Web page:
Almost every person has an appreciation for natural environments, say San Diego State University scientists. Most people find healthy or pristine locations with high biodiversity more beautiful and aesthetically pleasing than environmentally diminished places. In a new study which computed ‘aesthetics’ as it relates to coral reefs, researchers have shown that computer analysis of underwater photos can be used to accurately assess the health of a coral reef.
Working together, mathematicians, biologists and art historians created a tool to computationally measure the aesthetic appearance of coral reefs. The results show that visual cues generated from random underwater photos can be used to reliably assess both the beauty and health of reefs around the world.
The collaborators compiled and modified a list of 109 visual features that can be used to assess the aesthetic appeal of an image, such as the relative size, colour and distribution of discernable objects within the image, as well as texture and color intensity. They then created a computer program capable of assessing these features in images and used it to analyse more than 2,000 random photos of coral reefs from 9 locations across the Caribbean and central Pacific. The program produced a “beauty” score for each reef ecosystem.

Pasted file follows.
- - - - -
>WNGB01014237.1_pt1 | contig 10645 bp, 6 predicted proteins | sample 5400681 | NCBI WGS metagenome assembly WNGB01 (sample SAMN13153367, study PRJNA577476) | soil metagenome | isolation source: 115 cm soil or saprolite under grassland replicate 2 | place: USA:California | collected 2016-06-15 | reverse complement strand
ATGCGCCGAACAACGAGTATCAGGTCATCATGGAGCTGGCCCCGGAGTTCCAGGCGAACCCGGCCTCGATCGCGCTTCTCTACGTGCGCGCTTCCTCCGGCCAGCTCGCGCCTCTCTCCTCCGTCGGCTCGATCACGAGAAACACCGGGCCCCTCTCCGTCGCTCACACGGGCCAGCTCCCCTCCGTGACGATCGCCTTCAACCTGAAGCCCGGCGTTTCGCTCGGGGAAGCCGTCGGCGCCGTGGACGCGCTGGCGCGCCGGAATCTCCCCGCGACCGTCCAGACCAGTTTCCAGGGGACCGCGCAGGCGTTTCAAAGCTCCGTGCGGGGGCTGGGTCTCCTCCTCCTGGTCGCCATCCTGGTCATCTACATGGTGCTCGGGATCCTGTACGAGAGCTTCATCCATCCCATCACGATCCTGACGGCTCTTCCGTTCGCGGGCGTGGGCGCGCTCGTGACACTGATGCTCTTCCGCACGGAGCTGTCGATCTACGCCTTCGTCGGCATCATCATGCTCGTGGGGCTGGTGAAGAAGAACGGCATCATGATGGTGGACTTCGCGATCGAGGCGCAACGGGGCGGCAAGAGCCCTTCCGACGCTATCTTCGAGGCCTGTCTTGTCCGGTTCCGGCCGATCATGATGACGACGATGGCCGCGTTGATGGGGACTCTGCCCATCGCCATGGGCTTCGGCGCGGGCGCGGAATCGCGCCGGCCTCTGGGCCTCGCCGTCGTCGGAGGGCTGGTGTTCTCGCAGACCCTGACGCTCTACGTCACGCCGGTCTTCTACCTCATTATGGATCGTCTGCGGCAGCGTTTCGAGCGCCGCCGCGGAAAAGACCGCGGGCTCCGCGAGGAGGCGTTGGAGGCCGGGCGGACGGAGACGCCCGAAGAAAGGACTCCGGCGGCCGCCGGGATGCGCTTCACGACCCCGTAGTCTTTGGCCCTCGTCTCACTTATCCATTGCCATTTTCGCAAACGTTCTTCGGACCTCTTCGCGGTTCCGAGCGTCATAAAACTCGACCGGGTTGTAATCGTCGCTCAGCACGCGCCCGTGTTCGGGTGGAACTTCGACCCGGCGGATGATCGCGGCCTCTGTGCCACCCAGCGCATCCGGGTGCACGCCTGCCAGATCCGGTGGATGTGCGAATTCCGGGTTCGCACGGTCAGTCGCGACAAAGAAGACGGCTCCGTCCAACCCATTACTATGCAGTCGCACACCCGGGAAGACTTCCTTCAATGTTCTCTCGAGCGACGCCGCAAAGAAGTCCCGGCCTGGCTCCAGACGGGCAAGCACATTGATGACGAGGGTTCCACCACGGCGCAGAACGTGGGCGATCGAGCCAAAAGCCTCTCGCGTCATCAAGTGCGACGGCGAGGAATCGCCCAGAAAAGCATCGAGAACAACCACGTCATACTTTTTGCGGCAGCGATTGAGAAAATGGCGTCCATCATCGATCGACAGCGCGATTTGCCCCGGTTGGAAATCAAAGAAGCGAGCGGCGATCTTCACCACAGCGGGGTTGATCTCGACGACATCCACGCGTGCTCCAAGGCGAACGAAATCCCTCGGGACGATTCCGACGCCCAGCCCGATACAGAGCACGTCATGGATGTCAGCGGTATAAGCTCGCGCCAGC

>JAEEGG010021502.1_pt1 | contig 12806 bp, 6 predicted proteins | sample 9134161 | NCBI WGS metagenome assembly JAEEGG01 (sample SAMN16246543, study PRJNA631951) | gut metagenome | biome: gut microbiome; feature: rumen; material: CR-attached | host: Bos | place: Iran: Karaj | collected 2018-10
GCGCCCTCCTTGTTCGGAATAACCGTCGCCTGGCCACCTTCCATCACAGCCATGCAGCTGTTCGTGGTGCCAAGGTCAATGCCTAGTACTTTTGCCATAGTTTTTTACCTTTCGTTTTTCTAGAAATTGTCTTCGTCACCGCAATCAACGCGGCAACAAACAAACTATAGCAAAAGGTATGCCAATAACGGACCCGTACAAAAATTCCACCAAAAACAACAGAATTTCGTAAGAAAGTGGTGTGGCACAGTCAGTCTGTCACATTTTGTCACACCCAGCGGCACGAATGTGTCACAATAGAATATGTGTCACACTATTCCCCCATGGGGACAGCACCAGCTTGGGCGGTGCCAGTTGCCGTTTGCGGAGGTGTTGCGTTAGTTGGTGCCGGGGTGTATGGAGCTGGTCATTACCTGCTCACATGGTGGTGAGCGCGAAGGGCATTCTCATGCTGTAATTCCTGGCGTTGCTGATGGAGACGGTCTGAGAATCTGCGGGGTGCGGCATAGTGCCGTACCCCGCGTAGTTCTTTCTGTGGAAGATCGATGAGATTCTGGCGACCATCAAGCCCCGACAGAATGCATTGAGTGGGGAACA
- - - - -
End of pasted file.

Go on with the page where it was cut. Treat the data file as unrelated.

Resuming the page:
Thriving ecosystems are abounding with bright colours. Underwater, coral reefs surpass all other ecosystems in their display of colour. The diversity and colorfulness of fauna and flora living in healthy reef systems is unmatched on this planet. This diverse and intense display of color is, however, not only an indicator of high biodiversity, but also of a “clean” system.
The study, “Can we measure beauty? Computational evaluation of coral reef aesthetics,” was published Nov. 10 in the scientific open access journal PeerJ. The findings show striking similarities between the aesthetic score produced for random reef images and the health of the respective reef ecosystem as evaluated by reef scientists.
“Our results suggest that our perception of aesthetics is well-aligned with healthy, thriving ecosystems,” said Andreas Haas, primary author of the study.
The results demonstrate that human perception of aesthetic value is not purely subjective, but is influenced by inherent components of nature that indicate healthy or degraded states. Ecologists may be able to use this tool, or ones like it, as a quick and inexpensive approach to monitoring the status and health trajectories of coral reef communities.
“By quantifying aesthetic features of coral reef systems, this method provides a cost effective tool that also targets one of the most important socioeconomic values of coral reefs — their natural beauty,” Haas said.
The scientists have made their system available to anyone to try – go to http://www.sensiphi.com/ and you can upload your photos for automatic assessment of coral reef beauty and health.
Haas et al. (2015), Can we measure beauty? Computational evaluation of coral reef aesthetics. PeerJ 3:e1390;